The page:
# Marginal External Benefit Explained

A marginal external benefit, also known as a positive externality, occurs whenever the consumption or production of a good/service leads to benefits that are captured by the wider population i.e. external to the buyer's or the seller's gains from a trade.

In practice, we are only concerned with those situations in which the marginal external benefit is large enough to matter. There are almost certainly some positive externalities associated with almost all products, but they are usually too minor to make a significant impact on market outcomes.

There are other cases where there is a significant external benefit associated with a product, but there is still insufficient cause for any corrective action because the costs of such action is prohibitive. No market is perfect, but that in itself is not a justification for intervention, and we always need to take account of the costs of any intervention.

This is one of our greatest mistakes in economics, because the urge to take action wherever an inefficiency presents itself is great, and the law of unintended consequences is easy to dismiss.

## Marginal External Benefit & Marginal Social Benefit

The marginal external benefit curve (MEB) is directly linked to the marginal social benefit curve (MSB). In the graph below this is clearly illustrated, and the difference between the two is equal to the marginal private benefit curve (MPB).

For a firm in a competitive market, P=MR=MPB=Demand.

This is simply the price line, because the marginal revenue curve for a competitive firm is equal to the market price, which in turn is equal to MPB and the demand curve. This is because competitive firms have no market power to influence prices, and simply accept the going rate.

In the graph the going rate is P, and it is horizontal indicating that no matter what level of production the competitive firm chooses to supply, it will not be a large enough proportion of the total industry supply for the firm to be able to affect the price.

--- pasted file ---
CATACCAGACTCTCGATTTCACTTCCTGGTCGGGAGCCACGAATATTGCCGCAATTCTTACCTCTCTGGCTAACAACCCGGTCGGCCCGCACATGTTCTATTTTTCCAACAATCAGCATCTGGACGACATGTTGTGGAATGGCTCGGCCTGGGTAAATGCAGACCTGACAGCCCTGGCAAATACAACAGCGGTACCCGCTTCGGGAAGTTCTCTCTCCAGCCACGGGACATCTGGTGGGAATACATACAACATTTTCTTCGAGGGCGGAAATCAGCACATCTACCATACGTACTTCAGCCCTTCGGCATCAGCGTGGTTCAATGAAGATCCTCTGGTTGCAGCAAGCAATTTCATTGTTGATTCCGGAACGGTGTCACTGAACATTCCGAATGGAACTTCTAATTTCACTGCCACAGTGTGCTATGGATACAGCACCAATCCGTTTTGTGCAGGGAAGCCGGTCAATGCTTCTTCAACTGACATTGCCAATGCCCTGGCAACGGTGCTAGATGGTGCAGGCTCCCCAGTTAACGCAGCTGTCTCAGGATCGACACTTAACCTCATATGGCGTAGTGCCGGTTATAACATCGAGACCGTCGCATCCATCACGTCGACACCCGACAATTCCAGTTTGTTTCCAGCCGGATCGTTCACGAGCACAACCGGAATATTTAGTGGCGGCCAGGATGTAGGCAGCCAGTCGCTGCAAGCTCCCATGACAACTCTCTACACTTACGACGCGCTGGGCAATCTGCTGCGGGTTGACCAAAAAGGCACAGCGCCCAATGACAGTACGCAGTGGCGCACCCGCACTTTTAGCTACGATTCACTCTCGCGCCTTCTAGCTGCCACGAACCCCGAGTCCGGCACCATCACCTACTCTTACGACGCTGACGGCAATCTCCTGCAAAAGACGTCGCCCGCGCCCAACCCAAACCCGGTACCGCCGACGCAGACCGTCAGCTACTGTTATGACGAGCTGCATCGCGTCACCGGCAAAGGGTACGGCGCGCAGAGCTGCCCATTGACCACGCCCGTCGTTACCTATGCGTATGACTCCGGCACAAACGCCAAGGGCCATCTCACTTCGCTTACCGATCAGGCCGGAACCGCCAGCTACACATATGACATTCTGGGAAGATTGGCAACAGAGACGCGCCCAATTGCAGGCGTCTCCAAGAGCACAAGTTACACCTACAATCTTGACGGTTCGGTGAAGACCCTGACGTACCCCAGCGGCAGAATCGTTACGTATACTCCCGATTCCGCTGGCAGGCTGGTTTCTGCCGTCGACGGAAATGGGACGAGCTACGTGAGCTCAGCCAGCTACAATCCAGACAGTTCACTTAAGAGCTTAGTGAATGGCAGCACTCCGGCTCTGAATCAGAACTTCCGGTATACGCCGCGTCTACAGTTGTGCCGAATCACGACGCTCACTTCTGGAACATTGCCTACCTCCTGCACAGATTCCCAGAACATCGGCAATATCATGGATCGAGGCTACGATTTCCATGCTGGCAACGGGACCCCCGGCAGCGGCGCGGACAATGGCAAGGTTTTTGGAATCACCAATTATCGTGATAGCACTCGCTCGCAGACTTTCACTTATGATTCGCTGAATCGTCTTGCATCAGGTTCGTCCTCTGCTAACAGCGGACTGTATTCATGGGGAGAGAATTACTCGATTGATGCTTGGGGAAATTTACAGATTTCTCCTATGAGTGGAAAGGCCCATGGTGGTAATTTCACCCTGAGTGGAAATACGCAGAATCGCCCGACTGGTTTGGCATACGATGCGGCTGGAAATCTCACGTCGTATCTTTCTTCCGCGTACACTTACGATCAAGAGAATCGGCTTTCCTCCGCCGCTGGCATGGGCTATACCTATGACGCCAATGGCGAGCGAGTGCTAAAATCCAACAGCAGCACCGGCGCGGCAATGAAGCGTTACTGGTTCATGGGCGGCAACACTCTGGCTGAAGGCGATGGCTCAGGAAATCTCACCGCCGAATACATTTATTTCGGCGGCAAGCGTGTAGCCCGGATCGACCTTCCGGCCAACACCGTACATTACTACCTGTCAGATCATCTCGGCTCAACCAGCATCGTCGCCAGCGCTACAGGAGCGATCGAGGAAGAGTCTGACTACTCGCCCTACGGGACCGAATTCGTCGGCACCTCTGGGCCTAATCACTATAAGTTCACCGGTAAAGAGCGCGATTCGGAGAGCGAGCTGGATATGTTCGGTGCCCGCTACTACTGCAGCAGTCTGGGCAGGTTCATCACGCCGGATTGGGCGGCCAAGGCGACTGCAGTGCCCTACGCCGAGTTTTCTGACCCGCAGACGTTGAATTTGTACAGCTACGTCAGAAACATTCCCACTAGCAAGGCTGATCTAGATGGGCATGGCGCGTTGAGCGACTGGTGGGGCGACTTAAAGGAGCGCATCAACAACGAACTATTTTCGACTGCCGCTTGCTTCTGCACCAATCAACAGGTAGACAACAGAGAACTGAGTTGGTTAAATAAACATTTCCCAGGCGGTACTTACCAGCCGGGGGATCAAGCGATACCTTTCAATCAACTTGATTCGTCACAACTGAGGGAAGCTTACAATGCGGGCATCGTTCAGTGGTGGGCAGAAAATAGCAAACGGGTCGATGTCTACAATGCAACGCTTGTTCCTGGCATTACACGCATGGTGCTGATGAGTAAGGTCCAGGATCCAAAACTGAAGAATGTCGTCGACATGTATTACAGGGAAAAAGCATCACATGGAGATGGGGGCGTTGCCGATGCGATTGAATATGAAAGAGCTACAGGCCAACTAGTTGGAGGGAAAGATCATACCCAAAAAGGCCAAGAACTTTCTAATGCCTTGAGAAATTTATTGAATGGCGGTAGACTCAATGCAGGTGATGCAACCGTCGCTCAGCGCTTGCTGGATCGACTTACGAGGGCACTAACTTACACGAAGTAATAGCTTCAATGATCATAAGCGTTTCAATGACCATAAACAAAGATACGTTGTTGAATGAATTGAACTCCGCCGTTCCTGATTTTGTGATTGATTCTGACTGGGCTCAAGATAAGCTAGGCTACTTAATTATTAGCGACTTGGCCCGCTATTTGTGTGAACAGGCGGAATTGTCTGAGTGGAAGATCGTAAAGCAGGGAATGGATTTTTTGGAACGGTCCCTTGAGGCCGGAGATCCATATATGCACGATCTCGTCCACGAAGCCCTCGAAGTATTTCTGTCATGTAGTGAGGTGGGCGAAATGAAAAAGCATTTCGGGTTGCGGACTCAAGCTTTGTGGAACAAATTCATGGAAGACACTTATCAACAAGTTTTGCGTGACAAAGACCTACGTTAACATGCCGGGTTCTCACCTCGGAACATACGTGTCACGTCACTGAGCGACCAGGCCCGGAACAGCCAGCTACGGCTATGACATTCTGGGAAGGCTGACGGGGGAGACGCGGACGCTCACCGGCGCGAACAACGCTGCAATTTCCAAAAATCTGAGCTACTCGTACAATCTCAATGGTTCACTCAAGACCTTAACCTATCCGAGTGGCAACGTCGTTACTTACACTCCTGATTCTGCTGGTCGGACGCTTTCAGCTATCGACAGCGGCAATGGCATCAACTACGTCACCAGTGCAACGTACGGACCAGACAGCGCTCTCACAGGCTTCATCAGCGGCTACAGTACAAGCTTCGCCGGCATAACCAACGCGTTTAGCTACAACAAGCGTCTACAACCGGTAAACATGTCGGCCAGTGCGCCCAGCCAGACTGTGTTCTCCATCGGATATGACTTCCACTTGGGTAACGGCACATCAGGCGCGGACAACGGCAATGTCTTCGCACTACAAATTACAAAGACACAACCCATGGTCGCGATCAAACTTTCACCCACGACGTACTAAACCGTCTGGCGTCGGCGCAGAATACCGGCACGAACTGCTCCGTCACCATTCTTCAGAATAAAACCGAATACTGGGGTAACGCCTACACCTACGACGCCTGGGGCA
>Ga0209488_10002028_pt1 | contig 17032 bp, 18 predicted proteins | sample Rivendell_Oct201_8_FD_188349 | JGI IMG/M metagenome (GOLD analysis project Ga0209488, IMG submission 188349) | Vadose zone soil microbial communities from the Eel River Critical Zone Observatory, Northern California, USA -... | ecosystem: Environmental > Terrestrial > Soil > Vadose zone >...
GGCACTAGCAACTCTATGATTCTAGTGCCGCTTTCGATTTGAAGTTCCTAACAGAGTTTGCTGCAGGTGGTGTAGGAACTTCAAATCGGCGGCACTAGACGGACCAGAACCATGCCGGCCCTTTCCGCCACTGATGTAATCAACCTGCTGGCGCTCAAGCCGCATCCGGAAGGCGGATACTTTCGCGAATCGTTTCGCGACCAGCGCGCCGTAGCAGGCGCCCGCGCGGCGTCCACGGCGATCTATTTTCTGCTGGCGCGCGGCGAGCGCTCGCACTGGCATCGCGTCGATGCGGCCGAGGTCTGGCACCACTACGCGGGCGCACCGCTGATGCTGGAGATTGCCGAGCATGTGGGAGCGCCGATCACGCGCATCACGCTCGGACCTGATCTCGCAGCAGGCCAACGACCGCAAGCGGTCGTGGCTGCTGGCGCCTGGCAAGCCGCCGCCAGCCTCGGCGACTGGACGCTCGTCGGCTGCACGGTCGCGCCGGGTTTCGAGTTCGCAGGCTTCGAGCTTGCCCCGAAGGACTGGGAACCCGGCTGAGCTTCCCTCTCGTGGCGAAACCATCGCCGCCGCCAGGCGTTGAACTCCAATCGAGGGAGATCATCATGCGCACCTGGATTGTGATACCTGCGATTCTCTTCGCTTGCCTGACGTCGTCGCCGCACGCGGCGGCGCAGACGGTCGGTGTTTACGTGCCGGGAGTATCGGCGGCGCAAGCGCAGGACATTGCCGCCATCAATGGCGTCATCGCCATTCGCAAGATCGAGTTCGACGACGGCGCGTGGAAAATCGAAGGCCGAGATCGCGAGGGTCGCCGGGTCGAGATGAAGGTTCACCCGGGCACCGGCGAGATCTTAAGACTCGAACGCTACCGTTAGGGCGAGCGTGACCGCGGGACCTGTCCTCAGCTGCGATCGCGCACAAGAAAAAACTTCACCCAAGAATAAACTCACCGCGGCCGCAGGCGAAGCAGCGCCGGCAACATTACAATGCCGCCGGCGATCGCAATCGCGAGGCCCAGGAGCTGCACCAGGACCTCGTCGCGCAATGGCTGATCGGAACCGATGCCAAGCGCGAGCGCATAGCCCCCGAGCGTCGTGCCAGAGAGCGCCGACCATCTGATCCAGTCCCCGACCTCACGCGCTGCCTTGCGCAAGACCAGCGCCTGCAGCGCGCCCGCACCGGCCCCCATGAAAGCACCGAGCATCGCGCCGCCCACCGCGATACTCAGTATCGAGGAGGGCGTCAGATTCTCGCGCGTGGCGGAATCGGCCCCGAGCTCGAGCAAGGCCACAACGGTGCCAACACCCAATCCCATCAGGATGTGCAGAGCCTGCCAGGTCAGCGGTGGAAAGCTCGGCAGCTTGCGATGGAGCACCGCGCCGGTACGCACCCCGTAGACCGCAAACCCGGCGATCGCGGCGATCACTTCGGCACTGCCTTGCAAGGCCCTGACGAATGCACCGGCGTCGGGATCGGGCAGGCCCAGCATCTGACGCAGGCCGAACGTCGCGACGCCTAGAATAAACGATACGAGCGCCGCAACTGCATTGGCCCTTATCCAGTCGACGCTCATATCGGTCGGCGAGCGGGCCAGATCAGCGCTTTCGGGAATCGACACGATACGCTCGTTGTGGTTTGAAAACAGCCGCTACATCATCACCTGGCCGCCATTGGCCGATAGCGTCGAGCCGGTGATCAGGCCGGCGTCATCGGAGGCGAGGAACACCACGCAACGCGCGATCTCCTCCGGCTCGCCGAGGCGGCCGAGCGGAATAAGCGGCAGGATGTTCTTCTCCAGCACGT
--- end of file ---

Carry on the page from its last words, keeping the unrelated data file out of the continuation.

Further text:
## Marginal External Benefit Formula

Since MSB is, by definition, equal to MPB + MEC, we can do a very simple rearrangement of this equation to derive the marginal external benefit formula:

MEB = MSB - MPB

(Remembering that MPB is equal to MR, price, and demand in a competitve industry.)

Mastering the equations above is not essential for your understanding of the concept involved here, and even when mastered they are quickly forgotten. For this reason I prefer to use graphs to illustrate these relationships since the visual aspect is immediately apparent and more memorable.

The same sort of analysis applies for non-competitive markets, but in that case the demand curve will not be a horizontal price line and MR will differ from price. However, in all cases (competitive or not) the MPB curve is equal to the demand curve and price, so MEB will always be equal to MSB minus MPB.

## Slope of the Marginal External Benefit Curve

The MEB curve slopes downward as illustrated in the graph, and the reason for this is that it is usually the case that, beyond some level of output, further benefits to third party citizens cease. For example, if 20% of the houses in a neighborhood decide to renovate their houses, then there will be overall gains for that neighborhood.

All property prices may rise as the area becomes more appealing, even for houses that have not been renovated.

If a further 30% of the houses are also renovated then there will be additional property price gains for all the other houses as the area becomes even more desirable. Eventually, however, a point will be reached where the desirability of the neighborhood is more or less optimized, and no further marginal external benefit will be gained for those houses that are not renovated.

At this point the slope of the MSB curve in the graph above would be zero, i.e. the curve would be horizontal indicating that no further external benefits are possible from further renovations.

## Cost Considerations

Analysis of benefits alone is not sufficient to fully understand the workings of the market, and I would advise the reader to complement the material on this page with the material on my page about Marginal External Cost.

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